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Sunday, January 30, 2011

Sewa Side All The Time: Dead Serious & The Legacy of Das EFX

"One for the money, two for the show/Thunder, Thunder, Thundercats HOO!/Yep, I got my mom, I got my girl, I got my friends/in the States I'm makin' dollars, in Japan I'm makin' yens"
 Where can we possibly begin with these two bamboozling bozos? It's impossible to pick a place that's really vital to point out for detailing their successes and weaknesses, but frankly, their effect is consistently understated; the dynamic duo of Skoob (aka Books, aka William "Willie" Hines) and Dre (aka Krazy Drazy, real alias Andre Weston) influenced a tight-knit number of young but important MCs with their tour-de-force 1991 freshman release Dead Serious. I suppose I could dive right into the rhetoric, giving a homage to the kids whose odes rang out from Brooklyn to T-Neck, a collective whose style helped solidify the stronghold grip Eric Sermon and Parrish Smith established upon the late 80s-early 90s hip-hop scene. But EPMD didn't hustle Das EFX into the limelight on the coattails of their own fame - no, the sewa-side children dominated the charts, obliterated the singles, and crashed the lyrical parties of other artists purely on one singularly powerful merit.

They were incredibly unique.

In a era where rappers like L.L. Cool J scrambled together tedious love ballads to woo female appreciation and consequentially higher sales numbers into the fold, Das EFX actively harangued bimbos with "Looseys" and generally regarded women of unsteady demeanor with just what they deserved, skepticism. In an era where Public Enemy tackled incredibly seriously issues regarding crack-cocaine usage and shot verbal bullets through the craniums of their enemies, actual or perceived, Das EFX penned odes to bad bouts of diarrhea. In an era that hailed "realness" and foretold the rise of gangsta rappers, Das EFX compared their money-making abilities to the quantity of Wonder bread circulating in American homes. Rhythmically erratic, in every other verse Skoob or his cohort slow down, or quicken, or blast away full throttle to match the spaces of funktastic beats provided to them, superimposing their vocals with an unnaturally groovy synergy. Throwbacks are consistent, metaphors liberally applied, referencing popular culture with an acute confidence that prevents their lyrics from becoming cliched or bland, even after fifteen hundred listens.

But they didn't only innovate when it came down to the content and structure of their lyrics; the vernacular word played a large part in their most appealing rhymes and limericks. Sputter out the words "I riggedy-rock the copacabana/Banana, split!" followed by hocking up a loogie will, in most instances, only garner you awkward stares; but in most instances lines such as these engraved the boys from the sewer into the annals of history a bit above their preferred lyrical abode. It also grabbed the attention of some individuals overeager to catapult themselves to record-breaking heights. Who could have thought that an addition of "iggedy" in Das EFX's stuttering, spastic wordplay across a mere ten songs would revolution the hip-hop game in such a sweeping fashion? MCs like Common, Jay-Z and the Lords of the Underground instantly snatched up the Sewa-Side boys' manner of expression, and leaned upon its characteristics so much in the upswing of their careers that, eventually, the duo were forced to let the style go, like parents releasing their children into the embrace of the world.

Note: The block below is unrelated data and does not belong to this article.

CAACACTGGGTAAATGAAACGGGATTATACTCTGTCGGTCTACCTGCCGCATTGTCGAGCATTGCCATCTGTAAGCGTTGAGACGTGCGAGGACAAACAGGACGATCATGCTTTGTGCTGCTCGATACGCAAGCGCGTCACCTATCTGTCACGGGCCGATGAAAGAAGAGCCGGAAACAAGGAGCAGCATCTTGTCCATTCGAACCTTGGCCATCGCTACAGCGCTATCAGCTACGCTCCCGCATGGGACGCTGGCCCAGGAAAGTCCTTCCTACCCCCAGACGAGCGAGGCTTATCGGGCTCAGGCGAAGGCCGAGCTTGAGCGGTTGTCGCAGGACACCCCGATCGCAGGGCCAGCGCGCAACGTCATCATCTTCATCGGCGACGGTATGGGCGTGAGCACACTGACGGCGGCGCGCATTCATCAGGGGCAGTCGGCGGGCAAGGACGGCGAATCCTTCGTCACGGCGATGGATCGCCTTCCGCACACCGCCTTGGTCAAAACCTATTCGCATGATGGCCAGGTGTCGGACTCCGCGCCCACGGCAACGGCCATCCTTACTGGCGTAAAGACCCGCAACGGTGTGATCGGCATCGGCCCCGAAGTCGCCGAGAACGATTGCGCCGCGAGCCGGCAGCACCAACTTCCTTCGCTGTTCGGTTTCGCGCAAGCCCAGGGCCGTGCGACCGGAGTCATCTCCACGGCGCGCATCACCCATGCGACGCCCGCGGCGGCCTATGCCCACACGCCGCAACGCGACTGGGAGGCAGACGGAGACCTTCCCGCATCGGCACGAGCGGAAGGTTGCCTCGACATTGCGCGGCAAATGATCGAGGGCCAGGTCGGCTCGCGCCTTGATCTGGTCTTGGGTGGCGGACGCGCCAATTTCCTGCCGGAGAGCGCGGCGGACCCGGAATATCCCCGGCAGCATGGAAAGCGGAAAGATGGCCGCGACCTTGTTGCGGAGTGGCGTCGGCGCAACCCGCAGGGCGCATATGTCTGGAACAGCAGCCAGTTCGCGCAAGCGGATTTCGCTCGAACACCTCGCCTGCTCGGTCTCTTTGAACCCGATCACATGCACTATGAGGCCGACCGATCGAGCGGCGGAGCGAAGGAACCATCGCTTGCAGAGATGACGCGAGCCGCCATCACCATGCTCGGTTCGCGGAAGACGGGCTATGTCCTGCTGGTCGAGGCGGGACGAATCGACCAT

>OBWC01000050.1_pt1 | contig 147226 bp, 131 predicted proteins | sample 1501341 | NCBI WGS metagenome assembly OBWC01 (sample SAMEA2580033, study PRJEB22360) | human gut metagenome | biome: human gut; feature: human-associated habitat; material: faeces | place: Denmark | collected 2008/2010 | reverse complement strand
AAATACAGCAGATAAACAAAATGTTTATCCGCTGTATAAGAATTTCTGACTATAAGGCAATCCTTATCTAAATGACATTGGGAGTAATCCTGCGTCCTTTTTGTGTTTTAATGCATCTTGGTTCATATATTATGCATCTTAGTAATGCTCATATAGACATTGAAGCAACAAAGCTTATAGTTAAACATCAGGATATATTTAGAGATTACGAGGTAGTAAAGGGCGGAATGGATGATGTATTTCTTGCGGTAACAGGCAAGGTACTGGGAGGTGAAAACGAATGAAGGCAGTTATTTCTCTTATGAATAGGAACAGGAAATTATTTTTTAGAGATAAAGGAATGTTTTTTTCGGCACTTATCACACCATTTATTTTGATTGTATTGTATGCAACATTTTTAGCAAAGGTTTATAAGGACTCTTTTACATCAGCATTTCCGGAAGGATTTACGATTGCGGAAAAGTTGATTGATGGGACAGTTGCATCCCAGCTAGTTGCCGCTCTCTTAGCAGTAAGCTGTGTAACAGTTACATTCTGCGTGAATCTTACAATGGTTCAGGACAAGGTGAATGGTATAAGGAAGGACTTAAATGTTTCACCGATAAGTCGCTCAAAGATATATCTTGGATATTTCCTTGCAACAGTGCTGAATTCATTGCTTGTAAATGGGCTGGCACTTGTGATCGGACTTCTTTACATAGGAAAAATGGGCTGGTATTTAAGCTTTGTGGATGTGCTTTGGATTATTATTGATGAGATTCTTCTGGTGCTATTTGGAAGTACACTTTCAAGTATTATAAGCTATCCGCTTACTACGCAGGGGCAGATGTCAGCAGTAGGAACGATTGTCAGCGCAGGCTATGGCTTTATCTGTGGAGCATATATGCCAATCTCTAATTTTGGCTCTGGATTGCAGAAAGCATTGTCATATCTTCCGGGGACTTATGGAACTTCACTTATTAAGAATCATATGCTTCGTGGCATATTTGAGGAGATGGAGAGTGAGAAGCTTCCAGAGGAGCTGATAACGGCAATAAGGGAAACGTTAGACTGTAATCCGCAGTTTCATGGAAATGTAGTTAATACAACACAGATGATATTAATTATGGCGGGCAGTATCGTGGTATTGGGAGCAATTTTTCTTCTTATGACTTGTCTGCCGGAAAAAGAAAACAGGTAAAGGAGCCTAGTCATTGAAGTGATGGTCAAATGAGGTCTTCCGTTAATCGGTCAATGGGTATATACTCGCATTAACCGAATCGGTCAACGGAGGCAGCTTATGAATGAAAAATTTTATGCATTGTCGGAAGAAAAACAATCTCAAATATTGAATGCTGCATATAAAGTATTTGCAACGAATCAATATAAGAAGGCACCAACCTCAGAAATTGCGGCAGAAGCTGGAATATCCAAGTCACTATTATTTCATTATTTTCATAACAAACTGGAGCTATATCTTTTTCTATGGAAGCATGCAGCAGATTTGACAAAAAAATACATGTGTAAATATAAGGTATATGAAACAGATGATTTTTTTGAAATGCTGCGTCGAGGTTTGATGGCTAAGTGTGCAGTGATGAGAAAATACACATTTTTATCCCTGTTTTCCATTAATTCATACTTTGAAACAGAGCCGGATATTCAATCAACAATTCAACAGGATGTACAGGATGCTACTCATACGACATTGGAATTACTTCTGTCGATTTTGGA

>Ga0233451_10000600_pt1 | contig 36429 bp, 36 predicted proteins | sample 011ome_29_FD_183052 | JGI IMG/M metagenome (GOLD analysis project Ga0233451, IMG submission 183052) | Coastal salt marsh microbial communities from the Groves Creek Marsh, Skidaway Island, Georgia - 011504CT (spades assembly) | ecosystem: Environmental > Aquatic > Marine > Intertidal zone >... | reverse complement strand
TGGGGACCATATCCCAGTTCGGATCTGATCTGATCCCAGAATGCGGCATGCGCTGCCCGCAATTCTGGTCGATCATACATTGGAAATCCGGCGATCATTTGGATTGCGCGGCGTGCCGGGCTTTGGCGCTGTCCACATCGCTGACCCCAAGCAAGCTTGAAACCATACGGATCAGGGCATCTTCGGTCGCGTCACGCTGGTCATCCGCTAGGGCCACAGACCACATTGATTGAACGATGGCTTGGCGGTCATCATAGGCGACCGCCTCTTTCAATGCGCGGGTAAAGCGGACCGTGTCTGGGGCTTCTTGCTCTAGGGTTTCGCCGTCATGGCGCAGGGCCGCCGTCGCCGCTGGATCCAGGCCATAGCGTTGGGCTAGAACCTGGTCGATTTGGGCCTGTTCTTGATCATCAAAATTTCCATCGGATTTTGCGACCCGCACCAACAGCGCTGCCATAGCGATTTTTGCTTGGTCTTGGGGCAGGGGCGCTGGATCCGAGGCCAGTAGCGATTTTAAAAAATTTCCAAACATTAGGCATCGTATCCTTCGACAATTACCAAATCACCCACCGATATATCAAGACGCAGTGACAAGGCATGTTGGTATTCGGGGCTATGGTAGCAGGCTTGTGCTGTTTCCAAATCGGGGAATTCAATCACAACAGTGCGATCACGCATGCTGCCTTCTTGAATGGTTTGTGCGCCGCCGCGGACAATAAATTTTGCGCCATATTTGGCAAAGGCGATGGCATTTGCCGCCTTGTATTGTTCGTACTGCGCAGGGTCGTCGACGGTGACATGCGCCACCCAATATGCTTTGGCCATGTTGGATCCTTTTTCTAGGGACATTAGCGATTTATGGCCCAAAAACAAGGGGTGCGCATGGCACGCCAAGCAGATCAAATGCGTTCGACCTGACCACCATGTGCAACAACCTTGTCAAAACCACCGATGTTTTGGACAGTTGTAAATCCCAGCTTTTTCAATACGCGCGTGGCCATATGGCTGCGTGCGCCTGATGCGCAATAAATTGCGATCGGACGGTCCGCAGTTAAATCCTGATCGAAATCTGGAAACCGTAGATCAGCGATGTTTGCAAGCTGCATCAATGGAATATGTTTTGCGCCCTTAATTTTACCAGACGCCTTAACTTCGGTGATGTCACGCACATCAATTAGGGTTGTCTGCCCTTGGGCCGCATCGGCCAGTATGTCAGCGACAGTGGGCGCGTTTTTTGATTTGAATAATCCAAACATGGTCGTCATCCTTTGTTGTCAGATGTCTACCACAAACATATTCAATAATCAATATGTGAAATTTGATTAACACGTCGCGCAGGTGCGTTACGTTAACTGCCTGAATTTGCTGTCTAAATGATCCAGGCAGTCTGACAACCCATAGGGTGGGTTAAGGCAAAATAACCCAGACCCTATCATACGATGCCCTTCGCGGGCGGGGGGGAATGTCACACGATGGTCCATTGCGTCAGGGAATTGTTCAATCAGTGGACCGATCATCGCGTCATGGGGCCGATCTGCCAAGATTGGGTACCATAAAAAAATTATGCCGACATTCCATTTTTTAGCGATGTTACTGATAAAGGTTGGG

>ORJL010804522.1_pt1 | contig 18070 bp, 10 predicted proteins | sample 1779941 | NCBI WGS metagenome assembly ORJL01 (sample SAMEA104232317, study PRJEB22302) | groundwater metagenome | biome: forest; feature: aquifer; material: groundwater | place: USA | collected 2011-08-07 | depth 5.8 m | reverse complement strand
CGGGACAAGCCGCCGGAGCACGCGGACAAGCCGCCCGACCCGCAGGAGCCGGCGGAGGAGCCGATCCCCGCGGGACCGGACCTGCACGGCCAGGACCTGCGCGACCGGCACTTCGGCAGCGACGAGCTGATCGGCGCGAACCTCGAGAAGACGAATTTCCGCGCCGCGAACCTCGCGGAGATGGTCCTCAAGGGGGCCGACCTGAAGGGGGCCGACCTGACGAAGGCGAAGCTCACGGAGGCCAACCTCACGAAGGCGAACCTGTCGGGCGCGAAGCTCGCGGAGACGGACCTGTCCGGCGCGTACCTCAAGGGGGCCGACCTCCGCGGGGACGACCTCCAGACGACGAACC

And it was hard on them. Das EFX annihilated competition in the "absolutely bizarrely appealing to most" category; unfortunately, they didn't do so well with diversification. The astounding burst of popularity launching their first release into the stratosphere didn't follow up on their second album, or their third, or their fourth; now they exist only as a fringe element, stuck in an unfortunate twilight all-too familiar with one hit wonders. However, to think this diminishes their importance in the world of hip-hop is absurd. Their lines stay slicked to the underbelly of unique rap, providing the foundation for a multitude of individuals surging in after them and, for the observant listener, still providing enjoyment relevant even to today.

Such is the legacy of just some men who're on the mic.

What's good everybody? This is the first of an installment of reviews on old-school hip-hop albums and my take on 'em for you all to see. All these opinions are subjective, but that doesn't mean they're any less right than some stupid bullshit pumped out by the New York Times, right? But that won't be all for my loyal viewers - I'll also be postin' a bit of shit about my own personal day, and highlighting anything I find interesting at all. So if you're a man (or woman, know some of you ladies out there love hip-hop) who takes the greatest interest in the most asinine drivel, check in every day! If not, Fridays and Sundays are usually when I'll be postin' up some EXQUISITE WORDS for you to enjoy!

EXXXQUISITE!!! With three XXXs! You just gotta tune in!

P.S. Couldn't really sleep right now, 'swhy I banged out the review. Stupid flu, ravaging me like a typhoon against some thin trees.

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